Primary Care Track

Primary Care Track

Children’s National’s Primary Care Track has trained more than 100 pediatric residents since 1982. Our graduates choose a variety of careers after residency. Many practice primary care pediatrics in offices around the country, often in academic settings. Others have gone on to fellowships and pursue their primary care careers with a focus in an area such as allergy, adolescent and young adult medicine, health policy, or advocacy work. Still others have ultimately chosen subspecialty careers.

The Primary Care Track provides residents with a unique opportunity to apprentice in our busy downtown pediatric faculty practice at Children’s Pediatricians and Associates (CP&A) at Foggy Bottom. Our patients are all insured; 25 percent are insured through Medicaid. They come from across the metropolitan area and from a wide range of socioeconomic and cultural backgrounds. Our eight faculty members (most of whom have been with the program for more than 15 years) have a wide range of interests and expertise, including child advocacy, health policy, medical education, adolescent medicine, and health care systems.

Our teaching focus helps each resident hone critical thinking skills, become confident and independent as a practicing pediatrician, understand the value of being part of a team serving patients and their families, and to have fun along the way. Faculty and residents enjoy lively debate and discussion. Being in a smaller setting for concentrated periods of time during your second and third year allows you to develop collegial relationships with faculty and peers.

Our Residents

Our Residents

We accept five residents per year to the Primary Care Track.

What our residents are saying:

"I love the small program within a large program feel of the primary care track - you get all the benefits of a small program (lots of personal attention) within a larger program (large tertiary care center with all subspecialties)."

"Foggy Bottom has become a family of sorts for me--I love all of the attendings and really love learning all of their different styles. Also, everyone cares so much about you not only in a professional development sense, but also on a personal level."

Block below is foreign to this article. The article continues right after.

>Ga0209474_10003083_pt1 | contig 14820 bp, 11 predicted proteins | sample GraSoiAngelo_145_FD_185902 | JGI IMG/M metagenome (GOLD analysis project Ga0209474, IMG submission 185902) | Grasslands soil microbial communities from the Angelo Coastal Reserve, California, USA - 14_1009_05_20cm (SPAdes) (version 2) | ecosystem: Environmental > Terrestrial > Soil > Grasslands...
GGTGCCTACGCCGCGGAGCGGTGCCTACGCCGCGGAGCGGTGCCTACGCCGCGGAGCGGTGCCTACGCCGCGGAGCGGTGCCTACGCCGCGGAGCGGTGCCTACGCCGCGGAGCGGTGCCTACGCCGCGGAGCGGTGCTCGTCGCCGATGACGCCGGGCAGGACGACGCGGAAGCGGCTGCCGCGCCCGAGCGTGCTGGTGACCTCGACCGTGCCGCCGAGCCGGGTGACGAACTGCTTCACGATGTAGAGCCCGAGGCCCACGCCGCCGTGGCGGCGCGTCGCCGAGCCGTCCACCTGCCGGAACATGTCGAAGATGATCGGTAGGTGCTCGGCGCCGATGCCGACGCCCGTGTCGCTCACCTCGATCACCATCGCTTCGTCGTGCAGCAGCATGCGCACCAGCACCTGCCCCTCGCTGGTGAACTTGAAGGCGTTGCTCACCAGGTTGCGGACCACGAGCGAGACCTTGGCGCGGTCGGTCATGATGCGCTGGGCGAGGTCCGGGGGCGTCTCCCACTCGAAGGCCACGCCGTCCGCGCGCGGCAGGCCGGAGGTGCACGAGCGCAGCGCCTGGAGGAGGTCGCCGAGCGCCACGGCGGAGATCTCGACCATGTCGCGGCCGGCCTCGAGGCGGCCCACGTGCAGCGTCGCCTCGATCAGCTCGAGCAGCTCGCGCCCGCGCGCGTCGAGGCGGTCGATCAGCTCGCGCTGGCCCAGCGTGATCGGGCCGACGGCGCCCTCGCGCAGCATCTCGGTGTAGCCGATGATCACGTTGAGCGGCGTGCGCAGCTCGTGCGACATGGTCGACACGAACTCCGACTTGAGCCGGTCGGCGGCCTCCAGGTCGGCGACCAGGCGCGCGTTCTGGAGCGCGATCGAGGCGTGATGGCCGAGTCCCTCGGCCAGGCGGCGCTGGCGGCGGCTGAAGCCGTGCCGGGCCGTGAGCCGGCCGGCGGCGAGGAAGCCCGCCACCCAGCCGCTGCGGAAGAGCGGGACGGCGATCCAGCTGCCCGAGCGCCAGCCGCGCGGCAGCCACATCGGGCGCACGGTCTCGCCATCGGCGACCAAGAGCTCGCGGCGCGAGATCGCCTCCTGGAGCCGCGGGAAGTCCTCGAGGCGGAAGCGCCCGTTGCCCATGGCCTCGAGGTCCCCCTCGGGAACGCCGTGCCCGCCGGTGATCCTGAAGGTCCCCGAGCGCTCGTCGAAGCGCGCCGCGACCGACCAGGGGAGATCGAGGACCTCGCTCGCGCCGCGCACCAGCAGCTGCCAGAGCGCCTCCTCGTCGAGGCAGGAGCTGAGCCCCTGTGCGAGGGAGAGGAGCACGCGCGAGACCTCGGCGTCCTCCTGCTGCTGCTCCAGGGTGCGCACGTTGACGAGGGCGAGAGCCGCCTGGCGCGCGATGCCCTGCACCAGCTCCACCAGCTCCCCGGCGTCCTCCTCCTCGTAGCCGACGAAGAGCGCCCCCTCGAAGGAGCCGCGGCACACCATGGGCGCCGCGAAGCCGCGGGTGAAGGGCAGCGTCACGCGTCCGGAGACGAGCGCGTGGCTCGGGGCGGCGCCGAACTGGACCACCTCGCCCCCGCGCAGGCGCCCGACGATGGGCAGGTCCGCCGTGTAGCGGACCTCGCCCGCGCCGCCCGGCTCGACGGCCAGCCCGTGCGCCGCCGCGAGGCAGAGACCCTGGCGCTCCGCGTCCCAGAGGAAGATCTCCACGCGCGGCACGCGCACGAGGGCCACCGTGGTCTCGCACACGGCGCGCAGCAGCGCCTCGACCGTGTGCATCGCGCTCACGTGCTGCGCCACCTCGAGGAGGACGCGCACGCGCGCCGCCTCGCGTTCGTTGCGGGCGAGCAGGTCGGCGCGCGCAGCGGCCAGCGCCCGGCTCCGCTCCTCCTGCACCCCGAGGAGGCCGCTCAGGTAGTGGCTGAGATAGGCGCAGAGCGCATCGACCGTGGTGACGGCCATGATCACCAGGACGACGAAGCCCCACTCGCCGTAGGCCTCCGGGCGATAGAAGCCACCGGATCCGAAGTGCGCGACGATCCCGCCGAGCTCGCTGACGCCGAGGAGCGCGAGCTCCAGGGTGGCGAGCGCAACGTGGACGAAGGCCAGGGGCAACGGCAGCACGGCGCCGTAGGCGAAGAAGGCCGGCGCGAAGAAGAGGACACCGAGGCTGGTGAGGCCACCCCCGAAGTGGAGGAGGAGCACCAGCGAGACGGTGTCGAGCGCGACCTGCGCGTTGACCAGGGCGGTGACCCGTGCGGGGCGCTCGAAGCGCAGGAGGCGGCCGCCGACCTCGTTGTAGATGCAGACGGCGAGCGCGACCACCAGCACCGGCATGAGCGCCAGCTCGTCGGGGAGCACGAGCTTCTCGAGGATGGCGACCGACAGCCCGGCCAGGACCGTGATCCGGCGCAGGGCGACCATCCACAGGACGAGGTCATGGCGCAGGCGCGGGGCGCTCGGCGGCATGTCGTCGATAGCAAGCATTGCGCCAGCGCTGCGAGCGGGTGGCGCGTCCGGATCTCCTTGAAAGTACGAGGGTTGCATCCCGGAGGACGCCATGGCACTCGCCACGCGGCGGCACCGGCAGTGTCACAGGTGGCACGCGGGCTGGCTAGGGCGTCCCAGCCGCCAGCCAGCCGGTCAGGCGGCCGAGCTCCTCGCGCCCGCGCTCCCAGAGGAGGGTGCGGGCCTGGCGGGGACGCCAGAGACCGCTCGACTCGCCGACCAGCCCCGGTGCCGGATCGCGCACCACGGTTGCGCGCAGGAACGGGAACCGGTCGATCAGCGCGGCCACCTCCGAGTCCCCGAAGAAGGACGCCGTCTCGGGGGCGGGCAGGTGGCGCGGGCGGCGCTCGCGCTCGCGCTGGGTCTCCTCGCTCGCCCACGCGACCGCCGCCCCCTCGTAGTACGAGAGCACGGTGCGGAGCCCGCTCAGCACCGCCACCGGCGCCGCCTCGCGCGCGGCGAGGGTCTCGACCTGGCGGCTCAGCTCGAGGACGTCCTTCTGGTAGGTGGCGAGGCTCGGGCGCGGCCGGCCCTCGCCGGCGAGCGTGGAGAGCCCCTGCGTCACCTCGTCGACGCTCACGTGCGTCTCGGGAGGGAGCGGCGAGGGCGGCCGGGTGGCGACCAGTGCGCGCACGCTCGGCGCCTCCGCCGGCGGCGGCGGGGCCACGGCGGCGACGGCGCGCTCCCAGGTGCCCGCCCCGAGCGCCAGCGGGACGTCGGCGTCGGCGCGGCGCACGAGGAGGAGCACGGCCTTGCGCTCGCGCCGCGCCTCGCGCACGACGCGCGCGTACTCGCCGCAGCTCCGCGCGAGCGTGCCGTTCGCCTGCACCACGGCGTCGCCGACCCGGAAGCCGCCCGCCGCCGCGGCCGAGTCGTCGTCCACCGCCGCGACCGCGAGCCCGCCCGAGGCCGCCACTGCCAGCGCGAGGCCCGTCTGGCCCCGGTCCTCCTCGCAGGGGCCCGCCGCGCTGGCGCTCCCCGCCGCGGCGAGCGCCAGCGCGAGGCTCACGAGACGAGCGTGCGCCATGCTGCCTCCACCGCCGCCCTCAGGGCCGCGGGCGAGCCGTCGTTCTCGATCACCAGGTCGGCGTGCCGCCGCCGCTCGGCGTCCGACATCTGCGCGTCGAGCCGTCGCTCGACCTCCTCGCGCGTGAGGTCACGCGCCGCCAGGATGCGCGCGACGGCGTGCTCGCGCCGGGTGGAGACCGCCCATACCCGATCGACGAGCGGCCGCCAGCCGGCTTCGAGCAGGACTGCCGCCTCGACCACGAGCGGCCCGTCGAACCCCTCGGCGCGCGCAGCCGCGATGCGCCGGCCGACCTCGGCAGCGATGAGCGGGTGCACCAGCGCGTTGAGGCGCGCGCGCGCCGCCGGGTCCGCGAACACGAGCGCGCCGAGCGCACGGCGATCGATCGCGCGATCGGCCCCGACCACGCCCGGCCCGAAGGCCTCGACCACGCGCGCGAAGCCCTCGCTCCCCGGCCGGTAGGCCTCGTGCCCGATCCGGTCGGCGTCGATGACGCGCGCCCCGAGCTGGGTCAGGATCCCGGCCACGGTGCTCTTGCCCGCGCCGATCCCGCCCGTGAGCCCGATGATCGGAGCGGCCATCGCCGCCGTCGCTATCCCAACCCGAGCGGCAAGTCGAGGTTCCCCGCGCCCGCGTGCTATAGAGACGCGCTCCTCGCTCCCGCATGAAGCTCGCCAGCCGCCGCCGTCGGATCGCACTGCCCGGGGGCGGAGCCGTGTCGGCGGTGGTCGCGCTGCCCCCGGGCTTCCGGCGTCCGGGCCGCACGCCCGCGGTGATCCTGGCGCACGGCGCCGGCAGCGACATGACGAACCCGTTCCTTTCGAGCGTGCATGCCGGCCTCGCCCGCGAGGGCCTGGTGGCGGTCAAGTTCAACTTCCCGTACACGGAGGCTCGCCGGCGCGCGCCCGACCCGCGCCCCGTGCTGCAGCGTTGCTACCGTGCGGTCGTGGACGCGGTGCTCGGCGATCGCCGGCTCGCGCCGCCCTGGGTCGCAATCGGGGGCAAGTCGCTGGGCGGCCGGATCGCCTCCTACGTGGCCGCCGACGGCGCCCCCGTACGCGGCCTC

Our Faculty

Our Faculty

Jeannie Chang Pitter, MD
Undergraduate: Stanford University Medical School: Stanford University
Residency: University of California, San Francisco
Primary Role within the Primary Care Track: Continuity Clinic Preceptor, Block Rotation Mentor
Interests: Health of underserved populations (domestic and global), HIV/AIDS, adolescent health, health education/promotion, medical education

Ellie Hamburger, MD
Undergraduate: University of Pennsylvania
Medical School: University of Pennsylvania
Residency: Children’s National Health System
Other Education: Master Teacher Leadership Development Program, George Washington University
Primary Role within the Primary Care Track: Clinic preceptor, Curriculum Planning and Development
Interests: Global Health, Prematurity, Complex Care

Jennifer Kaplan, MD
Undergraduate: Cornell University
Medical School: George Washington University
Residency: Children’s National Health System
Primary Role within the Primary Care Track: Clinic preceptor
Interests: Health Care Systems, Medical Practice Management, Billing and Coding, Adolescent Health

Judith Ratner, MD
Undergraduate: Wellesley College